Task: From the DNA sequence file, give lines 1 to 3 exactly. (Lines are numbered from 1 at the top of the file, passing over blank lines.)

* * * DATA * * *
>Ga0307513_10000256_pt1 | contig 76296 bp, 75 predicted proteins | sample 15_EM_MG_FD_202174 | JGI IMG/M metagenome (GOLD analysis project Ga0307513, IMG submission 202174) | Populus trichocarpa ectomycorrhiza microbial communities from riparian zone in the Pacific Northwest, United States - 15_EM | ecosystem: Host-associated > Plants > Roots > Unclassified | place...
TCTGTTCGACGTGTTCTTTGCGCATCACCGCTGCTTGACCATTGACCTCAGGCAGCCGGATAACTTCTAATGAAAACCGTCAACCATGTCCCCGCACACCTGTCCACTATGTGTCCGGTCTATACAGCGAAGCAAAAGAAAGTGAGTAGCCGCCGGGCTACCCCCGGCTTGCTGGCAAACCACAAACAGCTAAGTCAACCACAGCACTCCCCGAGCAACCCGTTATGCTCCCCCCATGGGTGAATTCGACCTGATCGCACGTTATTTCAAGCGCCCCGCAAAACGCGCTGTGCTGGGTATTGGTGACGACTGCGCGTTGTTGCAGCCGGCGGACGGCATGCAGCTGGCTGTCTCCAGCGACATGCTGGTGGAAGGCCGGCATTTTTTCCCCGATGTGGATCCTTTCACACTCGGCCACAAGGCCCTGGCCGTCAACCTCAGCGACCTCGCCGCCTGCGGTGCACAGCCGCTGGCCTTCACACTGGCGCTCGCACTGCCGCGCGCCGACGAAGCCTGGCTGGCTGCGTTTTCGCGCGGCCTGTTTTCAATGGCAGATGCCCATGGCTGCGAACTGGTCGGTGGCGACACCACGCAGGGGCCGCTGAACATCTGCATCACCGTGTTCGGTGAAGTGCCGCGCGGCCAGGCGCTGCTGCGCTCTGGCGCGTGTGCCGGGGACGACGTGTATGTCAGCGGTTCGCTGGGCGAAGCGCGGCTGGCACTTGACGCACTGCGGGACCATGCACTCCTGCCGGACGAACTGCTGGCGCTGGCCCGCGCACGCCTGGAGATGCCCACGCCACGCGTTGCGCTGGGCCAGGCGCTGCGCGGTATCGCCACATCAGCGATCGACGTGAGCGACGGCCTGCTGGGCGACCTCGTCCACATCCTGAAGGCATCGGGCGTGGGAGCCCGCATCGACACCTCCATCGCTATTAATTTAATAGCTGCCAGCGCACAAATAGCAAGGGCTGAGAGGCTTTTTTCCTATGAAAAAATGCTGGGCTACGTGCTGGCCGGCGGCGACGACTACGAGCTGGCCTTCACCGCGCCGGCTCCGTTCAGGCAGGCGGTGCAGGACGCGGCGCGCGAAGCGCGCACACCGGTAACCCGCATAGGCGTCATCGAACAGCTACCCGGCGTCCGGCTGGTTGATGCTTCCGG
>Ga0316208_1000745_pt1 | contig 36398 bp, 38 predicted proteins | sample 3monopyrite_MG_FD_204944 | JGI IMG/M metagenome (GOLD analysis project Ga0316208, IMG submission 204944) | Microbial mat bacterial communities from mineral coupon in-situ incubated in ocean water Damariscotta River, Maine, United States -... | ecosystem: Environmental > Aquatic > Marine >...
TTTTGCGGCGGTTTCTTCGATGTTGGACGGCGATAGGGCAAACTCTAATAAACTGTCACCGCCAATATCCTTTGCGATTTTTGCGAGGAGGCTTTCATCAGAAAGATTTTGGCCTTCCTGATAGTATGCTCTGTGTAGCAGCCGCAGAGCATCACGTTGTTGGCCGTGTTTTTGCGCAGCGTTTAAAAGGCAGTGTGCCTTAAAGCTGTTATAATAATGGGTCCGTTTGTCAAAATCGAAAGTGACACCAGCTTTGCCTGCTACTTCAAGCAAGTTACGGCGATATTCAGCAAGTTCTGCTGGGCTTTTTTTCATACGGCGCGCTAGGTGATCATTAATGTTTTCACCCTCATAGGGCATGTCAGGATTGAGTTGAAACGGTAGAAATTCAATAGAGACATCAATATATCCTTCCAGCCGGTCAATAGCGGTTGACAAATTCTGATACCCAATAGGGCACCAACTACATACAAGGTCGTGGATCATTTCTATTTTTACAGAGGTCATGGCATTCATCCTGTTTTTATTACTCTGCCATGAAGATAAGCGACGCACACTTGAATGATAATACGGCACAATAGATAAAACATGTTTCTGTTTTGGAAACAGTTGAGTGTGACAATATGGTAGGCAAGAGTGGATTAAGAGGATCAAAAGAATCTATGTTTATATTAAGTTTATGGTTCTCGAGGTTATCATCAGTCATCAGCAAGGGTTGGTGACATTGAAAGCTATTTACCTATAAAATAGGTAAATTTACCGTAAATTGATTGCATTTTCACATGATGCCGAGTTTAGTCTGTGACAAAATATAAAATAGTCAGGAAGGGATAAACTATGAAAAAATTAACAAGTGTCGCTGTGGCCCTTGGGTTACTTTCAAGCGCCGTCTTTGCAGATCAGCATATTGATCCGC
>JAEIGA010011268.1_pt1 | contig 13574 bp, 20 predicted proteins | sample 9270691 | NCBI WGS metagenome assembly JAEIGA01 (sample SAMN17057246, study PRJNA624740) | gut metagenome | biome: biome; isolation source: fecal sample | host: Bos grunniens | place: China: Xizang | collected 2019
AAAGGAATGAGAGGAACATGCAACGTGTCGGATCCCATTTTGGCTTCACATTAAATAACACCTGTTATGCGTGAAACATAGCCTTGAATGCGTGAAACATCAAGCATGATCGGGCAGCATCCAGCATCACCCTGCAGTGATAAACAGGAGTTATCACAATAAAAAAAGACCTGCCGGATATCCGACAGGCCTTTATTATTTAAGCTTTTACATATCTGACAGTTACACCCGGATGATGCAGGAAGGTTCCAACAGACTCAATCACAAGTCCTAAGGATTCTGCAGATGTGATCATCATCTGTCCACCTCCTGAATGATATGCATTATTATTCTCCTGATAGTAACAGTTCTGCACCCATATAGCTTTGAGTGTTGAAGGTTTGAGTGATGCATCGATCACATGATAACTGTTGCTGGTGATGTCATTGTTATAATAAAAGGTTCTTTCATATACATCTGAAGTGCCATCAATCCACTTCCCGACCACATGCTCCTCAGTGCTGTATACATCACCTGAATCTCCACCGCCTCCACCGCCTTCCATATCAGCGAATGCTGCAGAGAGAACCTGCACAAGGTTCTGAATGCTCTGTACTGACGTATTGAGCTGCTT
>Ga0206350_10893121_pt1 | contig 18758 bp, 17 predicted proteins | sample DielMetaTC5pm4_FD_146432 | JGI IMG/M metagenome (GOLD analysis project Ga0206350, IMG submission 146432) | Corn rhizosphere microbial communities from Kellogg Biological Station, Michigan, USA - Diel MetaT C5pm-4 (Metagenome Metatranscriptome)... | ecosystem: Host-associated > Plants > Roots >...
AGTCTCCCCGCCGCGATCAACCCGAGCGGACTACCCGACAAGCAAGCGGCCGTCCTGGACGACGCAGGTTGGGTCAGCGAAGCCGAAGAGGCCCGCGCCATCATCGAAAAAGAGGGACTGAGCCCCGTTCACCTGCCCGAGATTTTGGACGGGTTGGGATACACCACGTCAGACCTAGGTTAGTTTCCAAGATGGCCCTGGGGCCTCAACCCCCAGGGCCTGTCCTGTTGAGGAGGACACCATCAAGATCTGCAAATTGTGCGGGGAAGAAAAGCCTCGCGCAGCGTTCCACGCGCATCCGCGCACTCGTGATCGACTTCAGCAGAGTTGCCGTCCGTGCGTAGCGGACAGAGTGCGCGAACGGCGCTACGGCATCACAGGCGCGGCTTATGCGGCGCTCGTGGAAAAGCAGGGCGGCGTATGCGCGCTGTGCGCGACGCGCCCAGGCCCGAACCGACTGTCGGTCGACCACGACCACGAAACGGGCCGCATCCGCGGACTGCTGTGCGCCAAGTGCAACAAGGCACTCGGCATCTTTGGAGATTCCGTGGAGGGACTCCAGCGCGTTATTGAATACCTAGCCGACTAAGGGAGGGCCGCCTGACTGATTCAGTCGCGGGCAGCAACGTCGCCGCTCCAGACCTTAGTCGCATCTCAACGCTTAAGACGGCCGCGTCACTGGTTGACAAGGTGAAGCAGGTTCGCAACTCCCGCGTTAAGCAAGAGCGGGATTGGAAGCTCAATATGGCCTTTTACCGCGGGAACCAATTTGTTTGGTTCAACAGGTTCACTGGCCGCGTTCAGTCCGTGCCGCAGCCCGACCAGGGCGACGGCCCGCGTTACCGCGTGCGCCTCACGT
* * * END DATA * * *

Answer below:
>Ga0307513_10000256_pt1 | contig 76296 bp, 75 predicted proteins | sample 15_EM_MG_FD_202174 | JGI IMG/M metagenome (GOLD analysis project Ga0307513, IMG submission 202174) | Populus trichocarpa ectomycorrhiza microbial communities from riparian zone in the Pacific Northwest, United States - 15_EM | ecosystem: Host-associated > Plants > Roots > Unclassified | place...
TCTGTTCGACGTGTTCTTTGCGCATCACCGCTGCTTGACCATTGACCTCAGGCAGCCGGATAACTTCTAATGAAAACCGTCAACCATGTCCCCGCACACCTGTCCACTATGTGTCCGGTCTATACAGCGAAGCAAAAGAAAGTGAGTAGCCGCCGGGCTACCCCCGGCTTGCTGGCAAACCACAAACAGCTAAGTCAACCACAGCACTCCCCGAGCAACCCGTTATGCTCCCCCCATGGGTGAATTCGACCTGATCGCACGTTATTTCAAGCGCCCCGCAAAACGCGCTGTGCTGGGTATTGGTGACGACTGCGCGTTGTTGCAGCCGGCGGACGGCATGCAGCTGGCTGTCTCCAGCGACATGCTGGTGGAAGGCCGGCATTTTTTCCCCGATGTGGATCCTTTCACACTCGGCCACAAGGCCCTGGCCGTCAACCTCAGCGACCTCGCCGCCTGCGGTGCACAGCCGCTGGCCTTCACACTGGCGCTCGCACTGCCGCGCGCCGACGAAGCCTGGCTGGCTGCGTTTTCGCGCGGCCTGTTTTCAATGGCAGATGCCCATGGCTGCGAACTGGTCGGTGGCGACACCACGCAGGGGCCGCTGAACATCTGCATCACCGTGTTCGGTGAAGTGCCGCGCGGCCAGGCGCTGCTGCGCTCTGGCGCGTGTGCCGGGGACGACGTGTATGTCAGCGGTTCGCTGGGCGAAGCGCGGCTGGCACTTGACGCACTGCGGGACCATGCACTCCTGCCGGACGAACTGCTGGCGCTGGCCCGCGCACGCCTGGAGATGCCCACGCCACGCGTTGCGCTGGGCCAGGCGCTGCGCGGTATCGCCACATCAGCGATCGACGTGAGCGACGGCCTGCTGGGCGACCTCGTCCACATCCTGAAGGCATCGGGCGTGGGAGCCCGCATCGACACCTCCATCGCTATTAATTTAATAGCTGCCAGCGCACAAATAGCAAGGGCTGAGAGGCTTTTTTCCTATGAAAAAATGCTGGGCTACGTGCTGGCCGGCGGCGACGACTACGAGCTGGCCTTCACCGCGCCGGCTCCGTTCAGGCAGGCGGTGCAGGACGCGGCGCGCGAAGCGCGCACACCGGTAACCCGCATAGGCGTCATCGAACAGCTACCCGGCGTCCGGCTGGTTGATGCTTCCGG
>Ga0316208_1000745_pt1 | contig 36398 bp, 38 predicted proteins | sample 3monopyrite_MG_FD_204944 | JGI IMG/M metagenome (GOLD analysis project Ga0316208, IMG submission 204944) | Microbial mat bacterial communities from mineral coupon in-situ incubated in ocean water Damariscotta River, Maine, United States -... | ecosystem: Environmental > Aquatic > Marine >...